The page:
Transgender Awareness Week

written by Ortensia Èstelle de Loren (she/her), Manager of Content & Digital Marketing

My interest in the arts emerged at a young age. At the end of each summer trip to Brooklyn, my grandmother would take me into Manhattan and peruse through The Met or attend a New York Philharmonic concert. Born and raised in Haïti, she didn’t get her high school diploma until she moved to the United States much later in her life. She never knew the names of painters or composers, but you could see in her face how the arts moved her. I still remember listening to classical music on the radio as she cooked griot (fried pork) and diri ak pwa (rice and beans). The styles of Mozart, Beethoven, Handel, and others transported us to a world that was far different from our 14621 neighborhood. But it was part of her mentality to never let adversities overcome one’s dreams and destinies – a sentiment she instilled in her children and grandchildren. 

Education was seen as a tool to overcome any adversity. History was my forte. I loved learning about female figures of the past. Cleopatra. Elizabeth I. Rochester’s own Susan B. Anthony. Eventually, my love of history turned into a study of the subject at The College at Brockport. My initial idea was to continue on for a Ph.D. and lecture at a university. Fortunately, I learned much early on that I had very little patience with undergraduate students. 

But I had known since childhood that my body didn’t match with how I actually felt. ‘Transgender’ was not yet in my vocabulary. Growing up in the ’90s and early 2000s, there were no transgender people breaking barriers in the fields of business or politics. We didn’t have trailblazers in classical music like Breanna Sinclairé, Mari Ésabel Valverde, and Tona Brown – the first Black trans woman to grace Carnegie Hall’s stage. But representation and trans-inclusivity in the past decade and a half have opened the doors for so many. Myself included. 

My transition began while embarking on my professional journey here as a Patron Services Representative. I was nervous, initially. Portrayals of orchestras belonging to a stuffy, monocle-wearing monied class dominated my perception. But the fears of being an openly Black trans woman in the workplace quickly dissipated. The RPO family firmly believes that the workplace, like the art of music, should be accessible to everyone regardless of background. My thoughts and opinions carried as much weight as my peers. I’ve never felt discouraged to interact with patrons or musicians. And I never felt my gender identity was a barrier when applying for opportunities in other departments.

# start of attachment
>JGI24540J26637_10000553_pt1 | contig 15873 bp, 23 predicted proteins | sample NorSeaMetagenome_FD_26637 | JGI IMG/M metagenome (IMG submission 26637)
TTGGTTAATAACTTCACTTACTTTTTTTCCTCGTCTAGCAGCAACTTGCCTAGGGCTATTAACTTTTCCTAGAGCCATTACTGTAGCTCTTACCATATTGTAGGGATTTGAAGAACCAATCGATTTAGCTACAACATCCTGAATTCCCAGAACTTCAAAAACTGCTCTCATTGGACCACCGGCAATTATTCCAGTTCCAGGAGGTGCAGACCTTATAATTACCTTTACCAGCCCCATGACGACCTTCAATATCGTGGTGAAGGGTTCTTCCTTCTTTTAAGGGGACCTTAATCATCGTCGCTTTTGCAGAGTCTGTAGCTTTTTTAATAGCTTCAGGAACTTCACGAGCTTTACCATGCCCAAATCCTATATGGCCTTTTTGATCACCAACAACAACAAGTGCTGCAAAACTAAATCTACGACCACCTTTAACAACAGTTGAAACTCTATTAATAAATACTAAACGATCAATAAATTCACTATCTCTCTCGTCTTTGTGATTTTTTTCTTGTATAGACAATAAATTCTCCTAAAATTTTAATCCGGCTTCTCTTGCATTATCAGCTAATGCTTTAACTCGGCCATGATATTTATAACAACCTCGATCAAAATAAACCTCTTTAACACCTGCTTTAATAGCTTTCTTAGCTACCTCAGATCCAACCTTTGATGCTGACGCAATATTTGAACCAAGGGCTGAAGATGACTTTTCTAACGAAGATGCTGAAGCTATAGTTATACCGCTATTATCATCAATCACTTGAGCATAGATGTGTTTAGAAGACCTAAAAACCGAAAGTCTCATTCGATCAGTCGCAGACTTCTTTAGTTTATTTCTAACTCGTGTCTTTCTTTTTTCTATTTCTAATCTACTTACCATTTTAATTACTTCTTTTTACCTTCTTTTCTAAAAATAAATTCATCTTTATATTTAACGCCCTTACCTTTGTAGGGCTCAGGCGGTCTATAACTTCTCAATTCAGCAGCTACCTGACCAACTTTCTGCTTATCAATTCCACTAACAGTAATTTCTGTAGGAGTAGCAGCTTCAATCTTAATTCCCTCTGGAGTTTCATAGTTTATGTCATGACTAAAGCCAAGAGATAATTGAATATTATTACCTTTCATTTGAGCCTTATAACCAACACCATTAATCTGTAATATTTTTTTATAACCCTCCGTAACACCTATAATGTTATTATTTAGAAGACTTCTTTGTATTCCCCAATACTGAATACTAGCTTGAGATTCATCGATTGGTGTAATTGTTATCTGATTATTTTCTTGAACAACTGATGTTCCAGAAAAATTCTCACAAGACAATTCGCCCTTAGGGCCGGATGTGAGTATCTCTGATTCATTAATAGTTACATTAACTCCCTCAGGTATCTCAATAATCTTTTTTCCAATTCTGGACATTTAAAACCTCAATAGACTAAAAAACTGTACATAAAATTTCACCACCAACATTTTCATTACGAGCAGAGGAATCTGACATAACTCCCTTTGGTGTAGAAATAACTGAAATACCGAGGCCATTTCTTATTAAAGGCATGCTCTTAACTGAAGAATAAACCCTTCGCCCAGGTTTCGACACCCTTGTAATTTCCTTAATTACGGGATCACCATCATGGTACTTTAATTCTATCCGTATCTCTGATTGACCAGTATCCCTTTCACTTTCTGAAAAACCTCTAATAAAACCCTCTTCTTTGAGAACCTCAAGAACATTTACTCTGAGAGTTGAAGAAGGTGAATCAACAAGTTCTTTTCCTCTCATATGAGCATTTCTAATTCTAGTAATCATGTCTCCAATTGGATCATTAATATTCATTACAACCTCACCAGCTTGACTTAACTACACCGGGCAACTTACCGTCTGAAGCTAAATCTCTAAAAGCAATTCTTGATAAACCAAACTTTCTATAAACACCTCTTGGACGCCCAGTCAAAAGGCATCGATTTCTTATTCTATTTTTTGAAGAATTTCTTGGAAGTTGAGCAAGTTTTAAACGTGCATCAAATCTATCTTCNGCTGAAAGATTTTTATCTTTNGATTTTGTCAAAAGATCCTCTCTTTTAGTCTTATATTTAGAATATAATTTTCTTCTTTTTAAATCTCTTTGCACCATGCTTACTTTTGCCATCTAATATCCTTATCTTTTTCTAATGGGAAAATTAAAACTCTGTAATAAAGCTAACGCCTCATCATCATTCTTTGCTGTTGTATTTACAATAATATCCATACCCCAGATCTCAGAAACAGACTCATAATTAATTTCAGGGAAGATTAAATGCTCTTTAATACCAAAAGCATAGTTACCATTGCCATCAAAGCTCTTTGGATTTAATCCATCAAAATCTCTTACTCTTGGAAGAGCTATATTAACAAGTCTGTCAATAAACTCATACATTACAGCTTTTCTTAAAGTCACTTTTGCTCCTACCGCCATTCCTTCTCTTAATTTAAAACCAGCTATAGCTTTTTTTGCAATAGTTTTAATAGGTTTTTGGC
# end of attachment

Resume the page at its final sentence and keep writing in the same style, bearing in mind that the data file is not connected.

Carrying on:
Fear is an interesting thing. It can limit us from realizing our potential. It can discourage us from taking chances or accepting opportunities. Fear deprives us of living. Fear is the greatest enemy of freedom. And I refuse to let fear take hold of my destiny.  

I was raised in one of the poorest neighborhoods in the City of Rochester. The child and grandchild of immigrants. A person of the transgender experience. Today, I am the Manager of Content & Digital Marketing, with two master’s degrees and charm to boot. I am forever indebted to strong characters like my grandmother, who encouraged me to never give up or give in. And I am incredibly grateful to have the support of my RPO family, encouraging me every step of the way. But not every transgender individual is so fortunate or lucky. 

Every second week of November, Transgender Awareness Week raises awareness and visibility for transgender people and address issues many continue to face. Transgender individuals statistically face issues when it comes to housing, employment, safety, healthcare, and social stigma. For BIPOC (Black, Indigenous, and People of Color) transgender people, the dual pains of transphobia and racism often result in a higher percentage of unemployment, inadequate housing, and violence. The week concludes with Transgender Day of Remembrance, honoring the memories of transgender people whose lives were lost in acts of anti-transgender violence – more often, BIPOC trans women. Many transgender Americans continue to suffer under unfair and unjust conditions, despite living in a country founded on the principles of life, liberty, and the pursuit of happiness. 

Ortensia Èstelle de Loren

Over the years, I’ve come to learn that Rochester has taken immense pride in supporting institutions like the RPO. And as the city of Susan B. Anthony and Frederick Douglass, Rochester has also been a torchbearer for social justice. I hope our community never lets that flame go out. 

For this Transgender Awareness Week, I encourage you to consider how you can foster trans-inclusivity in your daily lives. From creating a safe space to campaigning for equal rights, I hope you consider your part in ending anti-transgender hate, fear, and violence.

Be an ally. Be a supporter. Be an advocate. And watch what wonders a transgender person can create.

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